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Meet Lubbock: The Thriving Arts Scene in West Texas

By Becky Brown

Two men play electric guitars and sing into microphones with another person playing drums in the back. Dramatic lights shine from corners of the room giving a white and golden glow to the scene.

Buddy Holly and Mac Davis are just the tip of the proverbial iceberg in Lubbock, Texas. The city is a hotbed of arts activity, not only in the creation of music, visual art, and performance, but also in the community’s support of artists and their work.

“What we have here is really special,” says Stacy M. Keith, director of the Lubbock Cultural Arts Foundation. “There’s an incredibly collaborative spirit, and people can feel that here. It’s something about West Texas.”

The Lubbock area boasts a population of around 300,000 and is home to a ballet, a symphony, and multiple art museums. The State of Texas has certified the city as a Film Friendly Community as well as a Music Friendly Community. This latter indicates a vibrant music scene and support for live music. This accreditation spurred locals to create a program to support its musicians.


Buffalo Grass Fest isn’t another traditional music festival. Instead of focusing on musicians’ output, it puts energy into performers.


“Lubbock has over 30 traditional music fests. We didn’t want to compete with the very people we want to lift up,” Stacy says. “Instead, we wondered how we could do something unique and support the people who do this work.”

The Lubbock Cultural Arts Foundation and its partners created a hybrid event. They identified a need for professional development and education for musicians. And so the group focuses on helping these artists be successful in the music business. The Buffalo Grass Fest started in 2022.

“We do have live music, but at its core, this is professional development and education for musicians, as well as education and exposure for students, both K–12 and college level,” Stacy says. 

The two-day event isn’t huge, and probably never will be. But for the 225–250 individuals engaged in the event this April, the impact could be life changing. The 2024 event focused on marketing. Workshops addressed everything from how to audition for a symphony to how to use social media and artificial intelligence to market your music.

While most music festivals are fundraisers, Buffalo Grass Fest takes money out of the equation. What is raised goes right back into the event’s fund as a nest egg for next year. Three years in, the community-driven effort has worked well.


People speak at tables to conference attendees. One large standing sign in the front says, "music friendly community."

Higher Ed at Buffalo Grass Festival in Lubbock, Texas. Photography by Jonathan Espinoza. Courtesy of the Lubbock Cultural Arts Foundation.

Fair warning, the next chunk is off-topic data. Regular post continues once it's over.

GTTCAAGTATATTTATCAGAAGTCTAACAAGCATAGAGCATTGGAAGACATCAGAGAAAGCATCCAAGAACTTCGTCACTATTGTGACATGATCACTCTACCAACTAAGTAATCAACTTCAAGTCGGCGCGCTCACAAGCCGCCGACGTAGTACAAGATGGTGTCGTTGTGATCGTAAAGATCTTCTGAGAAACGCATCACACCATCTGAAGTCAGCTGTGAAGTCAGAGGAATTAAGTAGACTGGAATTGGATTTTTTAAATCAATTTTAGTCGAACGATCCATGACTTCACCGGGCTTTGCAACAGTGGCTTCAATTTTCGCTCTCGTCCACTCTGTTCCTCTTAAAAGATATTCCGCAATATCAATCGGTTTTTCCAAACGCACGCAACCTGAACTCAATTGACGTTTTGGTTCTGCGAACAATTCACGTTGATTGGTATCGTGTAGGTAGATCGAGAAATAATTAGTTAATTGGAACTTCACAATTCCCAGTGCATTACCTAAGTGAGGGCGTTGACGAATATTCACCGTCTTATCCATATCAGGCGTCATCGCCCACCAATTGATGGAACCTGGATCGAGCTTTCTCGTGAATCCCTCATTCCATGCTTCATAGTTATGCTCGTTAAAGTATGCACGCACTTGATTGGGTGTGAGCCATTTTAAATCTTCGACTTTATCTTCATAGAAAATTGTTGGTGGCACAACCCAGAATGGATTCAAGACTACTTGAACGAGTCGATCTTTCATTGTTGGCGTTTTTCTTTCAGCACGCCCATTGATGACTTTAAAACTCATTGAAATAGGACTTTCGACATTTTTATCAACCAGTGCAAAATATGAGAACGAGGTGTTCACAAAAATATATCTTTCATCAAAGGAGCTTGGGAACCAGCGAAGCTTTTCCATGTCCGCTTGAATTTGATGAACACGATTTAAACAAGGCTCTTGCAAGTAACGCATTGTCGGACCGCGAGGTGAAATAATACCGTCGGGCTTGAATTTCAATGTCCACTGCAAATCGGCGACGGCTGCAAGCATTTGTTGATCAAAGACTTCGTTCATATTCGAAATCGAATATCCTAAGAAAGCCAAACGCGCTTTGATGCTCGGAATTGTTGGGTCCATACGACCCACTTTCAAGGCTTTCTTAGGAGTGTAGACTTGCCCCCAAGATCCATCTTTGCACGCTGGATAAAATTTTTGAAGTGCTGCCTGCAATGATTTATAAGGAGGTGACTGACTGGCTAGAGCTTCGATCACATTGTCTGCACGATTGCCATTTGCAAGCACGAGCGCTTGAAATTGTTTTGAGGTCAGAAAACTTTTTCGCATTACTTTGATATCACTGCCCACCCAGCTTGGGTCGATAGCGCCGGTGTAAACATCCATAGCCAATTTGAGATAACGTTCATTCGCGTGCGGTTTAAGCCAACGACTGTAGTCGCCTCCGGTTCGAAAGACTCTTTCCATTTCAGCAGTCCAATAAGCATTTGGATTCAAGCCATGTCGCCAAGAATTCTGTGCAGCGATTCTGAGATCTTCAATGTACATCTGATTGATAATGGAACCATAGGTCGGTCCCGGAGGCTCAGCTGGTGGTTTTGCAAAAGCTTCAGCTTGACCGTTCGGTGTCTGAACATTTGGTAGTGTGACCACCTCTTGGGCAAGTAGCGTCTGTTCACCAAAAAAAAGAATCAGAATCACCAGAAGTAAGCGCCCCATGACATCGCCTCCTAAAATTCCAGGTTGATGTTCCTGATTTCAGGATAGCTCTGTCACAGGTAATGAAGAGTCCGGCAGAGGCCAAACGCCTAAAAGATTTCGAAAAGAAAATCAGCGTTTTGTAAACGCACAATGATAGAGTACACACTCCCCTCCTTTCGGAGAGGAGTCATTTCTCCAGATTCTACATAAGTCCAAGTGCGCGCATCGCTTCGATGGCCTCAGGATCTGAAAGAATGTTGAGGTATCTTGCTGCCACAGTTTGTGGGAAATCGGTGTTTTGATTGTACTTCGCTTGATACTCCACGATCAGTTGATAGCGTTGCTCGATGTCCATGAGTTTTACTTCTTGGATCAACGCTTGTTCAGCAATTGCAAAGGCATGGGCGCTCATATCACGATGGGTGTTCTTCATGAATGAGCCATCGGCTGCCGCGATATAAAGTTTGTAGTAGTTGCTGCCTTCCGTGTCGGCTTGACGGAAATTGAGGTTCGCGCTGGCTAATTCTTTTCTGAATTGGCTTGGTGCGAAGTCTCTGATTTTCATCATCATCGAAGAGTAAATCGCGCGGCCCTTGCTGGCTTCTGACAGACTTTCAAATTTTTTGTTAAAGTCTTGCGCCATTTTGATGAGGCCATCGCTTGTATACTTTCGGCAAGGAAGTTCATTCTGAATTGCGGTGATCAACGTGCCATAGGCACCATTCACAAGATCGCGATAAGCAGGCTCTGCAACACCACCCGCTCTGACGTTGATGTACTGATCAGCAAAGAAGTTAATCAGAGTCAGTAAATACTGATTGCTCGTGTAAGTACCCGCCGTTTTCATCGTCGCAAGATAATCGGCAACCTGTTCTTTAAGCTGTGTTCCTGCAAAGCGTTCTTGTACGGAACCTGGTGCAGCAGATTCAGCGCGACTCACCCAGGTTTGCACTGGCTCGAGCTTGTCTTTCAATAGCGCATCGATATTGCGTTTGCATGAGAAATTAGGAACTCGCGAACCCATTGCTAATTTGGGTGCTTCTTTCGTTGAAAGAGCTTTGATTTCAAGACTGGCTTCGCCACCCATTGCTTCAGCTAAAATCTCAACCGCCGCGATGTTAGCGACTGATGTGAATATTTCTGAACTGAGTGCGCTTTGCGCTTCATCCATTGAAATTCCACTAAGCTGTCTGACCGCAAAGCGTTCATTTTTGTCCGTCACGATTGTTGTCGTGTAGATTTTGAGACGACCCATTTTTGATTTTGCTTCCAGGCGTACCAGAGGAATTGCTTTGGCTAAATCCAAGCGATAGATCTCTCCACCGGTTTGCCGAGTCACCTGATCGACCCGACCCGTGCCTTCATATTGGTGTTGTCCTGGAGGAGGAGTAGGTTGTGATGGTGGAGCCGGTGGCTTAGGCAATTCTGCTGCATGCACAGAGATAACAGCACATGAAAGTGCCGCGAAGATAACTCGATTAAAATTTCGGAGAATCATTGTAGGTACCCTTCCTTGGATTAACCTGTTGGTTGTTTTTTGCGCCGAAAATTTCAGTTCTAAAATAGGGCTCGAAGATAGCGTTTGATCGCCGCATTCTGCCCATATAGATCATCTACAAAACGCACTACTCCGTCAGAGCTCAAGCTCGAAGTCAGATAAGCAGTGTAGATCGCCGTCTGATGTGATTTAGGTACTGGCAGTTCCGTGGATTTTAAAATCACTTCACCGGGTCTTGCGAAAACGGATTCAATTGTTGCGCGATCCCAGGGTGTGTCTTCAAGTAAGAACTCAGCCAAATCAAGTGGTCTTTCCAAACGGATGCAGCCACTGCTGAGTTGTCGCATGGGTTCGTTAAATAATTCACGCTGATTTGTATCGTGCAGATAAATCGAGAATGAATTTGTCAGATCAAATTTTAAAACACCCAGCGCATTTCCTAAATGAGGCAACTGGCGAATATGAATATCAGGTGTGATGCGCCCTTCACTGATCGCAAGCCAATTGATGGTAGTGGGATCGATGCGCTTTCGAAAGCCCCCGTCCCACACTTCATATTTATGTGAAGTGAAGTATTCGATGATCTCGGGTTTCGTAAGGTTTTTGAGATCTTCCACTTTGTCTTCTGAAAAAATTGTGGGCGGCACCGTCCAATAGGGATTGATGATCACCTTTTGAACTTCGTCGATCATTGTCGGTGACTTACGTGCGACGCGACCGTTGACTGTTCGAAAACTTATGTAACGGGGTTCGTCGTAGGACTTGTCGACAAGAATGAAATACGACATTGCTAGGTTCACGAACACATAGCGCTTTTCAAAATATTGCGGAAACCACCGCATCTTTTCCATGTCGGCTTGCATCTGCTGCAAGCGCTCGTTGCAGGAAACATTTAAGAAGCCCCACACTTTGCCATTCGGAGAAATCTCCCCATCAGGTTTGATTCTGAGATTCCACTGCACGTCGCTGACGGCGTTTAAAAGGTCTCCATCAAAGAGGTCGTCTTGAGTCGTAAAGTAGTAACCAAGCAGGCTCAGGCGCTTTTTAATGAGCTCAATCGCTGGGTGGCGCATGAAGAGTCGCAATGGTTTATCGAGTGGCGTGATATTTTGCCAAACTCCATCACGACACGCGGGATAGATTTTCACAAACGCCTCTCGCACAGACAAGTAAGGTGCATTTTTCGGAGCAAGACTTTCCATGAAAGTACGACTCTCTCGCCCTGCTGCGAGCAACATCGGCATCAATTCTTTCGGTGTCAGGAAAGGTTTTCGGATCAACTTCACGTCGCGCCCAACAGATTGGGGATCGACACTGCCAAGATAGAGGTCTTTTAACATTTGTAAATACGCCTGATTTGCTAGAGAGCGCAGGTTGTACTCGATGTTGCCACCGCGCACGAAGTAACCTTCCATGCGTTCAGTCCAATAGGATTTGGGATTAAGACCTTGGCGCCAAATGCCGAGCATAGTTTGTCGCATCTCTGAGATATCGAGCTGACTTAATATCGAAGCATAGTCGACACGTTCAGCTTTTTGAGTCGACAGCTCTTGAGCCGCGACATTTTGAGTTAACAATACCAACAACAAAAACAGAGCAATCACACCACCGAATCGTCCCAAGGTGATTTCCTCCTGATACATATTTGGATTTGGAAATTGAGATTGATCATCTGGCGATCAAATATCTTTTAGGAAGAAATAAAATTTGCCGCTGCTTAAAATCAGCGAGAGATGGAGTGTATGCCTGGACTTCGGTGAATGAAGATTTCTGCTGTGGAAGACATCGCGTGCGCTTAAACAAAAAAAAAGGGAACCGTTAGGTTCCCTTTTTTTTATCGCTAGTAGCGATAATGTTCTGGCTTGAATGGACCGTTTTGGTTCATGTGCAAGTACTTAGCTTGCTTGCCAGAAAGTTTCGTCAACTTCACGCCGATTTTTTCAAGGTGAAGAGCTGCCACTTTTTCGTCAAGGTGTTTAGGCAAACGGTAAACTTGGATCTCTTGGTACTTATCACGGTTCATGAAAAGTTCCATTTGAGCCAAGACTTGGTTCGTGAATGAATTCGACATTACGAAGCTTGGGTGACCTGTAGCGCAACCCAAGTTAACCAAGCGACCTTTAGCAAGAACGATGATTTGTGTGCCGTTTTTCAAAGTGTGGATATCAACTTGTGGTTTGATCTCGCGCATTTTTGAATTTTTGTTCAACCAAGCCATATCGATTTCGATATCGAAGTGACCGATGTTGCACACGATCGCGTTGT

This kind of collaboration builds a healthy arts ecosystem, which in turn helps build the community itself.


“Lubbock has a small-town feel,” Stacy says. “We watch out for each other, and that trickles down to our arts.”

This sense of camaraderie is palpable in the Lubbock Cultural Arts Foundation. Founded in 2020, the organization has established strong relationships with both artists and arts and culture organizations. And that puts Stacy in a fun position.

“I get to be everybody’s cheerleader,” she says.

With experience in nonprofit fundraising and development, Stacy now helps coordinate collaborations and keep artists informed of opportunities like grant applications. Her attitude reflects that of the community as a whole.

“I just try to be a friend and check the ego at the door,” Stacy says. “Most people know this office is approachable and a safe space to have a conversation, whether you need help with funding or discuss a challenge and think strategically about next steps. I get to be that friend and offer that safe space.”

It’s support that pays off for individual creators as well as the arts ecosystem at large. The community is home to emerging artists populations as well as established fine art creators. Programs between colleges help new commercial musicians stay in the area. And happenings like Arts After Hours networking events, workshops about selling your work, and this year’s Texas Music Office’s conference find a home in Lubbock, too.

With programming and support for large organizations, mid-sized groups, and individual contributors across the artistic spectrum, Lubbock really does have it all.

“There’s a place for everybody,” Stacy says.




For Lubbock arts organizations: Essentials Workshop on May 15

On May 15, Mid-America Arts Alliance’s Engage program will host Essentials in Lubbock, a workshop for growth-oriented arts and cultural nonprofits.

The Lubbock Cultural Arts Foundation is hosting the event with the Louise Hopkins Underwood Center for the Arts. Participants will learn about long-term sustainability and improved community impact through workshops and one-on-one interactions.

“We’re targeting mid-level groups that have done well but don’t exactly know how to get from here to there,” Stacy says. 

For more information, contact engage@maaa.org


Header photography: The Peterson Brothers, Lubbock, Texas; Photographer Jonathan Espinoza. Courtesy of Lubbock Cultural Arts Foundation.